Corley

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    Ford made many different sizes (diameters) of starters. I have a friend that restores 65/66 Mustangs, he bought a rebuilt 65 small block V8 starter for one of his projects and it wouldn't fit so he returned it and swapped it for one with smaller diameter. If you take the starter to a local parts store they should be able to compare it to others (in stock) and find one the correct diameter. make sure you have measuring device to ensure that you're buying the correct starter.

    treblig

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    President Member Corley's Avatar
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    Quote Originally Posted by bige View Post
    I believe the 300 ford 6 starter is correct albeit installed upside down. be very mindful of the converter fitting nicely in the hub. definitely pin any adapter plate. also, on the 700 they were frequently used with column shifters and the detent spring (tang) has a lot of tension. I had to bend the tang to be able to pull the shifter out of park without pulling so hard that it went all the way to 1st.
    After 2 hours in the best auto parts store around these parts, and with the help of an old school counterman, I have finally found a starter that fits in the hole, bolts in place using the pre-chilled holes, but alas, the snout is too short so the gears don't mesh. One thing is for sure, it is NOT a Ford starter. We tried every Ford starter known to man, but no joy. The one that fits the mount, is for a Jeep, with a Chevy v-6, 2.8L. We must have opened 25-30 boxes, but they have at least 50 more to try. They have a book with pictures, but no dimensions.

    Such is life...
    Corley

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    President Member Corley's Avatar
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    Mystery starter solved! The starter that the counterman found was for a Jeep YJ, with a 4.2L engine, '87 up. The snout (Bendix) would not engage, as it was too short, but the mount was correct. Back to Google, and the mystery is now solved. Earlier Jeeps, (CJ6, and others), with the 4.2L AMC engine, used a longer snout, and that seems to fit as it should, with correct bendix/ring gear engagement. Seems there are some with 9 tooth bendix drives, and some with 10 tooth bendix drives, but either is supposed to work OK on the Jeep, so I assume either would work OK on this. The one I bought is a 9 tooth, and I've yet to put 12v to it to see if it sounds OK.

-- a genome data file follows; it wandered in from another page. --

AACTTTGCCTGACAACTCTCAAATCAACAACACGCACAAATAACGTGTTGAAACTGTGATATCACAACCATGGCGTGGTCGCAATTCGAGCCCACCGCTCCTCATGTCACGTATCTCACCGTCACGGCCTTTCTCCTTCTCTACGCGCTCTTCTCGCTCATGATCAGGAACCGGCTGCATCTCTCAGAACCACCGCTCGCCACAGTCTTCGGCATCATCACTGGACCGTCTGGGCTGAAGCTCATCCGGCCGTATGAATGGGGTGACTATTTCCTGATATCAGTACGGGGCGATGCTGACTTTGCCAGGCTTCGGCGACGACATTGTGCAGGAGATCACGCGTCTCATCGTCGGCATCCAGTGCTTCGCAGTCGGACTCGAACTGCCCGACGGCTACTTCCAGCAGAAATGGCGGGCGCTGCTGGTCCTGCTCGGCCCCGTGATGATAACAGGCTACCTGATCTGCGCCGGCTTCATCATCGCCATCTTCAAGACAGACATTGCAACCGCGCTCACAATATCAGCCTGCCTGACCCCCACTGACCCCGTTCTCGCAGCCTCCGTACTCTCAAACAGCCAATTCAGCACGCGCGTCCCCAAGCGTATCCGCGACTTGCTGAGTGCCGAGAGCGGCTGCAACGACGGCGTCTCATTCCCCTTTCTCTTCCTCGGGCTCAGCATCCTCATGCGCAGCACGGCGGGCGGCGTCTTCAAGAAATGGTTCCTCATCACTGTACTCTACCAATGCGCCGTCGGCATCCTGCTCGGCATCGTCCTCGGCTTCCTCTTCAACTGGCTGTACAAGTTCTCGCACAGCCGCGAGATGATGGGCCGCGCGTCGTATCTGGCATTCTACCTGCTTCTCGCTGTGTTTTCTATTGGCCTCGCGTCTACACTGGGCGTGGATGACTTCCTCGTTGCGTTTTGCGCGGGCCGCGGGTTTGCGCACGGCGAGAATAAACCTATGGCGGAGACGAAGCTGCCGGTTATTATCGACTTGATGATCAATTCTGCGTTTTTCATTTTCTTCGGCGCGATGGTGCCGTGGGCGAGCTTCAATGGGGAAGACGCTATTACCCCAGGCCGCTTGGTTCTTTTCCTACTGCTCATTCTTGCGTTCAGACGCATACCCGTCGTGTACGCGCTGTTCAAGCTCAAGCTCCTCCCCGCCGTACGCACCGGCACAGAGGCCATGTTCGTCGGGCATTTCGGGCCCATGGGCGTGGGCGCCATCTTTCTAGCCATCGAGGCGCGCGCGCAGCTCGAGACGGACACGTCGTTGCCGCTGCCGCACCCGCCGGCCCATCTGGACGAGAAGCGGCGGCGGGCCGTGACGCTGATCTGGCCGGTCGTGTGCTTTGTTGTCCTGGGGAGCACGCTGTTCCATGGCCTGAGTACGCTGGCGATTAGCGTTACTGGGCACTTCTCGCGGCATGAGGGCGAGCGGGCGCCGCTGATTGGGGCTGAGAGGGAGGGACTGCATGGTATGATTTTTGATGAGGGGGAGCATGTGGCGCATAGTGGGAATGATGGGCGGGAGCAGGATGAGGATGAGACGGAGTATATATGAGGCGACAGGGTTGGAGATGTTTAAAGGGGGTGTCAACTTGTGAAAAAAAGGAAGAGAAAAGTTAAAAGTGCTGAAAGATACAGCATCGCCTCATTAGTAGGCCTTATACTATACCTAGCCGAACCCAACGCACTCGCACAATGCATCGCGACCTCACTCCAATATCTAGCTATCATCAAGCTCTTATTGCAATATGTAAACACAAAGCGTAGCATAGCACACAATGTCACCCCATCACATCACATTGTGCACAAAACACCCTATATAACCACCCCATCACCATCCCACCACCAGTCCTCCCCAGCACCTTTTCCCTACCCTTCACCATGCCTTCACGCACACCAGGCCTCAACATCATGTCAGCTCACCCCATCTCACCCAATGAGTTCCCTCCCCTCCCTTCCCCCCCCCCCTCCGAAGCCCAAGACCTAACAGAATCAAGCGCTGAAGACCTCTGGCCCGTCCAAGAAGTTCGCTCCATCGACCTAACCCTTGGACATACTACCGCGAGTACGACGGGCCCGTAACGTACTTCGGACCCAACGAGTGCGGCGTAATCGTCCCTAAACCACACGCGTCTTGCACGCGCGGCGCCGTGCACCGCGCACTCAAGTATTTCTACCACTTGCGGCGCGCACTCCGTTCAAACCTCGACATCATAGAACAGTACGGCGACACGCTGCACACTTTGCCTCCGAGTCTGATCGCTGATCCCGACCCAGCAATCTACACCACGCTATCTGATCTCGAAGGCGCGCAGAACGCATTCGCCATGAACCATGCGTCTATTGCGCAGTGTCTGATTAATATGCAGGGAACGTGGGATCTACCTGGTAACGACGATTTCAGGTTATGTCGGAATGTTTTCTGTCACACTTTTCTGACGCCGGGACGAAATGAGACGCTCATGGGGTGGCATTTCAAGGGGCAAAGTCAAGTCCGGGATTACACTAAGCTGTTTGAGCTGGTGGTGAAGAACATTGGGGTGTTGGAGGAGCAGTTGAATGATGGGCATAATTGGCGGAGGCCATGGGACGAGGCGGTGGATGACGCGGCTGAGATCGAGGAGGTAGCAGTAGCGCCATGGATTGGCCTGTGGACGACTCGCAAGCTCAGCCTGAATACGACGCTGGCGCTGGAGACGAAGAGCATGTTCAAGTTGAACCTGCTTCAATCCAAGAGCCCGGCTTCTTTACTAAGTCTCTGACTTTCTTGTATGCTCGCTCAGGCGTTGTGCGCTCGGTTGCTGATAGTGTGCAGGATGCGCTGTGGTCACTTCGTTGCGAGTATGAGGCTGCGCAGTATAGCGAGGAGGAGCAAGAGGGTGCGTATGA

SOOO, a CJ6 starter is the answer for the Steeltech adaptor!
    Corley

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    Silver Hawk Member JoeHall's Avatar
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    Congrats Corley,
    SOunds like you are about to crack the Steal Tech nut. LOL

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    President Member Corley's Avatar
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    Would love to have that nut cracked, but... Still have to worry about the TV cable to Stude carb linkage issue, (or maybe I should just EFI the thing?), shift linkage, Speedo cable, trans mount, and also make sure I can get the exhaust reworked to fit under there. So little time for these projects!!! Once all that is done, I'll move on to the EPAS. (If I live that long, I'm older than dirt already you know.)

    In the mean time, the '54 Starliner on S10 chassis is not done, nor is the Champ cab on the Dodge chassis, though both are now driveable and I do use them. Lot's of other projects as well, my wife say's when I croak, it's Funeral at 10:00am, Auction at 12:00pm, and Moving van at 2:00pm.
    Last edited by Corley; 05-26-2017 at 10:18 AM.
    Corley

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    Quote Originally Posted by Corley View Post
    Would love to have that nut cracked, but... Still have to worry about the TV cable to Stude carb linkage issue, shift linkage, Speedo cable, trans mount, and also make sure I can get the exhaust reworked to fit under there. So little time for these projects!!! Once all that is done, I'll move on to the EPAS. (If I live that long, I'm older than dirt already you know.)
    The internet is full of instructions on how to make the home made set up for the 700R4 gas/TV cable linkage, I did one on my son's '46 Chevy and it worked perfect. The also more important issue is getting the TV cable adjusted properly so you don't ruin your new transmission.

    Treblig

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    Quote Originally Posted by Treblig View Post
    That's the best illustration I've seen about what to do. The radius number let's you mount the cable in the proper location on the carb linkage, if you need to customize it. I've done this on three of them and it's worked well.

    Excellent post, Thx. Bob
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    If you're resourceful you can buy one of these that has the correct TV cable stud but then you'll have to go through gyrations of positioning it in the exact right spot (clock position wise and distance from center line of carb throttle):